Articles - Advanced Clustering

Fuzzy C-Means Clustering Algorithm

In our previous article, we described the basic concept of fuzzy clustering and we showed how to compute fuzzy clustering. In this current article, we’ll present the fuzzy c-means clustering algorithm, which is very similar to the k-means algorithm and the aim is to minimize the objective function defined as follow:

\[ \sum\limits_{j=1}^k \sum\limits_{x_i \in C_j} u_{ij}^m (x_i - \mu_j)^2 \]

Where,

  • \(u_{ij}\) is the degree to which an observation \(x_i\) belongs to a cluster \(c_j\)
  • \(\mu_j\) is the center of the cluster j
  • \(u_{ij}\) is the degree to which an observation \(x_i\) belongs to a cluster \(c_j\)
  • \(m\) is the fuzzifier.

It can be seen that, FCM differs from k-means by using the membership values \(u_{ij}\) and the fuzzifier \(m\).

The variable \(u_{ij}^m\) is defined as follow:

\[ u_{ij}^m = \frac{1}{\sum\limits_{l=1}^k \left( \frac{| x_i - c_j |}{| x_i - c_k |}\right)^{\frac{2}{m-1}}} \]

The degree of belonging, \(u_{ij}\), is linked inversely to the distance from x to the cluster center.

The parameter \(m\) is a real number greater than 1 (\(1.0 < m < \infty\)) and it defines the level of cluster fuzziness. Note that, a value of \(m\) close to 1 gives a cluster solution which becomes increasingly similar to the solution of hard clustering such as k-means; whereas a value of \(m\) close to infinite leads to complete fuzzyness.

Note that, a good choice is to use m = 2.0 (Hathaway and Bezdek 2001).

In fuzzy clustering the centroid of a cluster is he mean of all points, weighted by their degree of belonging to the cluster:

\[ C_j = \frac{\sum\limits_{x \in C_j} u_{ij}^m x}{\sum\limits_{x \in C_j} u_{ij}^m} \]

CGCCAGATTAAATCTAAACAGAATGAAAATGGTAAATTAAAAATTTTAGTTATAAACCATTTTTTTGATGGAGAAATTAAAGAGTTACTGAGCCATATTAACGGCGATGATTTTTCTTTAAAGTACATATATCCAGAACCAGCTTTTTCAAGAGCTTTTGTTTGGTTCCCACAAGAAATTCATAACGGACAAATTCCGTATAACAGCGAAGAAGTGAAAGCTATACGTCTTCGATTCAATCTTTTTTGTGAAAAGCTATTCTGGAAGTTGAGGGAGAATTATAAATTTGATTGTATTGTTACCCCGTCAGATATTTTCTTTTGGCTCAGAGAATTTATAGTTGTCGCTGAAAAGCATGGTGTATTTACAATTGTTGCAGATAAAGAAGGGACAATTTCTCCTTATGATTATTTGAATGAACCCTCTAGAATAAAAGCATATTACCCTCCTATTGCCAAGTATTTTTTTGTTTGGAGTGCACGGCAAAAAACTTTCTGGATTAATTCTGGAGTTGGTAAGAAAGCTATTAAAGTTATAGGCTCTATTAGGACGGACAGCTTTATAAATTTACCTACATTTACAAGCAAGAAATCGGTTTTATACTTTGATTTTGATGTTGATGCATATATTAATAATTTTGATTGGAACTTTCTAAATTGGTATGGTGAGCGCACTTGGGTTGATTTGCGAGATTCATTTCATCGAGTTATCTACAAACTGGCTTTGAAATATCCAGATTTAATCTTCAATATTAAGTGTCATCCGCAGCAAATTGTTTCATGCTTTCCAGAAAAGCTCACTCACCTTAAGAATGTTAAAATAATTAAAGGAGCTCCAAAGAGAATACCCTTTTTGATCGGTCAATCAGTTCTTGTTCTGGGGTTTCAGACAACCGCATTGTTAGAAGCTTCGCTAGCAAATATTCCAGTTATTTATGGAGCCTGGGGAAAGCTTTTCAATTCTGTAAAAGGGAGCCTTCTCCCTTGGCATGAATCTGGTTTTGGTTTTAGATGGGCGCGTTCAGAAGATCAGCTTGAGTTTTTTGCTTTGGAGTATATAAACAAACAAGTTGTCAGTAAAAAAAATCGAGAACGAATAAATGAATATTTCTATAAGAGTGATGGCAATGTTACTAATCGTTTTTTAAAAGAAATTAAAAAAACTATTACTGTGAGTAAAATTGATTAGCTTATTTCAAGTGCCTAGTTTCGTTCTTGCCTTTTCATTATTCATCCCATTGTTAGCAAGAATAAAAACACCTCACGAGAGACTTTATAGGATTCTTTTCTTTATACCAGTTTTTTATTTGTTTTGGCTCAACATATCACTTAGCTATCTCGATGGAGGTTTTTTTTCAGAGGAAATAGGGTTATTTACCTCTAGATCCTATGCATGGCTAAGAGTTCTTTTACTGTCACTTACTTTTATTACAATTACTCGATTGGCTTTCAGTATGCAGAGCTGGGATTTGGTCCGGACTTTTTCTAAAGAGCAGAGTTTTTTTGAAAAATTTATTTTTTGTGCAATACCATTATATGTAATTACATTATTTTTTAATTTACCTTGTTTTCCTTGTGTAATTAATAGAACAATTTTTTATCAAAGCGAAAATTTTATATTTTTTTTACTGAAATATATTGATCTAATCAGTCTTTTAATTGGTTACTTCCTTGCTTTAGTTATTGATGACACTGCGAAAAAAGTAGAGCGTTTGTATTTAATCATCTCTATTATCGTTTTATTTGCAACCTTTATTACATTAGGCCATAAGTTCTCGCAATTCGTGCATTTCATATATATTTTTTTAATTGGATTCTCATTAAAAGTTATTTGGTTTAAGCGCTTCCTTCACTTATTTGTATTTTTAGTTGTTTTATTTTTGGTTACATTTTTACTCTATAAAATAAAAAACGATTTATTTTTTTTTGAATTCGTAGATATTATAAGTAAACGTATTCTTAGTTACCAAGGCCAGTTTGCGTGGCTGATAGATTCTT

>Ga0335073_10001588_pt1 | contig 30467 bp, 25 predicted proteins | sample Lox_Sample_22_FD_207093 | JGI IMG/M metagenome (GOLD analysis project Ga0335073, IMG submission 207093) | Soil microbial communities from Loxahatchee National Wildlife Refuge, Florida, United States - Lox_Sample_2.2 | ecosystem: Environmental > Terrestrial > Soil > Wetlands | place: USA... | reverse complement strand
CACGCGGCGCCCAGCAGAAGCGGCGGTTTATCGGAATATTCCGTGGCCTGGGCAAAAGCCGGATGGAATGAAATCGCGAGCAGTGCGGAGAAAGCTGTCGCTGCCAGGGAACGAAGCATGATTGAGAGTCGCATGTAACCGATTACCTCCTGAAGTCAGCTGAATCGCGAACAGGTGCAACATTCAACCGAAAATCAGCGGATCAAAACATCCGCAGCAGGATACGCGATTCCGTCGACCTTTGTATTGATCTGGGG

Where,

  • \(C_j\) is the centroid of the cluster j
  • \(u_{ij}\) is the degree to which an observation \(x_i\) belongs to a cluster \(c_j\)

The algorithm of fuzzy clustering can be summarize as follow:

  1. Specify a number of clusters k (by the analyst)
  2. Assign randomly to each point coefficients for being in the clusters.
  3. Repeat until the maximum number of iterations (given by “maxit”) is reached, or when the algorithm has converged (that is, the coefficients’ change between two iterations is no more than \(\epsilon\), the given sensitivity threshold):
    • Compute the centroid for each cluster, using the formula above.
    • For each point, compute its coefficients of being in the clusters, using the formula above.

The algorithm minimizes intra-cluster variance as well, but has the same problems as k-means; the minimum is a local minimum, and the results depend on the initial choice of weights. Hence, different initializations may lead to different results.

Using a mixture of Gaussians along with the expectation-maximization algorithm is a more statistically formalized method which includes some of these ideas: partial membership in classes.